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(NEW YORK) — Ebola virus screening for flight passengers arriving at John F. Kennedy International Airport in New York began Saturday, with officials processing travelers from Guinea, Liberia, and Sierra Leone.

The U.S. Customs and Border Protection is working with the U.S. Centers for Disease Control and Prevention to combat the spread of the virus.

Individuals who may show signs of the disease will be identified, isolated, and quickly referred to medical personnel, officials said Saturday.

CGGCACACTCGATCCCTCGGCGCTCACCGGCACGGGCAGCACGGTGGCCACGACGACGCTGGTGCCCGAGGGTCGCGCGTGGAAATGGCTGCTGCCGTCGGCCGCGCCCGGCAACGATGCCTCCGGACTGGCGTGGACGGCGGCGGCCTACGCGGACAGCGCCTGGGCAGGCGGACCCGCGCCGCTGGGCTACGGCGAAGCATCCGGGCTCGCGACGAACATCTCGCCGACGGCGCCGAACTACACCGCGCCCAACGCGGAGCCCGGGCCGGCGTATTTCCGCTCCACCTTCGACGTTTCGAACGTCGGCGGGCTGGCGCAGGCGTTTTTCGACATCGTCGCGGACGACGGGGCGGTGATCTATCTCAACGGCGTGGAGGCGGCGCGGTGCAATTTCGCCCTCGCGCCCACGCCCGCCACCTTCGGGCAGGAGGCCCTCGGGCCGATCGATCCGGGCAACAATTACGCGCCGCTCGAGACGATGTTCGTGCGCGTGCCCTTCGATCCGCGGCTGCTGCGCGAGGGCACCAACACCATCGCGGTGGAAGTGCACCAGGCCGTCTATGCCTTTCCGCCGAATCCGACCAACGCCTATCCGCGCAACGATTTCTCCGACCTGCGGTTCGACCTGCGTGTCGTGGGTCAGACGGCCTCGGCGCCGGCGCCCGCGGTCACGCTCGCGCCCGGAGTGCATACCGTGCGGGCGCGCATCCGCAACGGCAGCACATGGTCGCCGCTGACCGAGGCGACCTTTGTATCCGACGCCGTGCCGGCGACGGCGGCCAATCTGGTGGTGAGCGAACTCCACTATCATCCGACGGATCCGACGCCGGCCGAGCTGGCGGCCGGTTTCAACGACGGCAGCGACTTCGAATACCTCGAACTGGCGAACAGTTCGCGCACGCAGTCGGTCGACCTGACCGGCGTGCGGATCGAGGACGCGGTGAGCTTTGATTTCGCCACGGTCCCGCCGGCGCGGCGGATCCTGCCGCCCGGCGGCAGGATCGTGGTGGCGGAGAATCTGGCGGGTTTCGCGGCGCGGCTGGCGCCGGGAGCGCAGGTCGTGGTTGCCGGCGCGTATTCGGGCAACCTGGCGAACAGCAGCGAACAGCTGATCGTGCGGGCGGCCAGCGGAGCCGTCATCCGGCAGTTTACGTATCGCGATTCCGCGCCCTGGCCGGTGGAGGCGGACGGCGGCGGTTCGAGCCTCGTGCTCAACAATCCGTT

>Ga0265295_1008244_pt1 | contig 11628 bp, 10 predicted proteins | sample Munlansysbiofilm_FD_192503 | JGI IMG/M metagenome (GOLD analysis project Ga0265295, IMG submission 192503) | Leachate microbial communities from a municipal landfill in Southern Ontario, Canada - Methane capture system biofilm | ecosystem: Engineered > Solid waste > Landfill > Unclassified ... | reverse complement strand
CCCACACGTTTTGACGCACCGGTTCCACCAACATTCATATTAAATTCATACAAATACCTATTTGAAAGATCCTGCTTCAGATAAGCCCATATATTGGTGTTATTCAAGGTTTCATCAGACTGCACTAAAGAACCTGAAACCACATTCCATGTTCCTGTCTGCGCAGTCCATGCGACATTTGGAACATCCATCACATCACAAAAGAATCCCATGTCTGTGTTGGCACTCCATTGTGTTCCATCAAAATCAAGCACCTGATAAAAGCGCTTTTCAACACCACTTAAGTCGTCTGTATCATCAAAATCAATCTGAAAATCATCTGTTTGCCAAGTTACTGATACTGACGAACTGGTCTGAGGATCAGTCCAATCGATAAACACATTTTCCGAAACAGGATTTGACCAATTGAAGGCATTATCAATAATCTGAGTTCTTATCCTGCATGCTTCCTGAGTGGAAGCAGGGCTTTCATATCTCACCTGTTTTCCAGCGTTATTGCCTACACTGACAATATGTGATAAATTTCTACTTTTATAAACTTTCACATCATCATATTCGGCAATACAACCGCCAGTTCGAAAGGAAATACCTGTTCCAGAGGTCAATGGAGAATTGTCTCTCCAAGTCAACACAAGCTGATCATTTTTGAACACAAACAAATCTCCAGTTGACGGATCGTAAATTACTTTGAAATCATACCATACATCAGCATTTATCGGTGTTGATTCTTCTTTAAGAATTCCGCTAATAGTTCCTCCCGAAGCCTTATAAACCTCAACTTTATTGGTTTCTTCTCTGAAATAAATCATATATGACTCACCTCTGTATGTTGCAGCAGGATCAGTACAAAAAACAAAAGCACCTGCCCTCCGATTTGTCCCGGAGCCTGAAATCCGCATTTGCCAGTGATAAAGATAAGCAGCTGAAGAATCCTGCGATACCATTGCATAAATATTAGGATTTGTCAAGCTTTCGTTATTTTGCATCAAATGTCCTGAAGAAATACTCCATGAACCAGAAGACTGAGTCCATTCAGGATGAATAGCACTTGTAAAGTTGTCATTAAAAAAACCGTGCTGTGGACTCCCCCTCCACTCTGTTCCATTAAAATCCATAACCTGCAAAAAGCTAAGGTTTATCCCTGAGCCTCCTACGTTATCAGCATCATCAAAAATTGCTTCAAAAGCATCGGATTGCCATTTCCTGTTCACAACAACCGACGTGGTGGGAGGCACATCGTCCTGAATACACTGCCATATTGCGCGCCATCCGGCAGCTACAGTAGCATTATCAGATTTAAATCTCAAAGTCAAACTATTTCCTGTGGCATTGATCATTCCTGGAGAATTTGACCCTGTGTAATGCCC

Screening is also expected to begin at Chicago O’Hare International Airport, Dulles International Airport, Hartsfield-Jackson Atlanta International Airport and Newark International Airport to encompass more than 94 percent of travelers from the affected regions entering the United States.

Passengers will be taken to a private area to complete a CDC questionnaire, followed by medical staff taking their temperature. If the traveler has a fever, symptoms of the virus, or has been exposed to Ebola, they will be referred for a public health assessment.

“The expanded screening measures provide this layer of protection for the already established protocols to minimize the risk of another case of Ebola here in the United States,” said Gil Kerlikowske, Commissioner of U.S. Customs and Border Protection.

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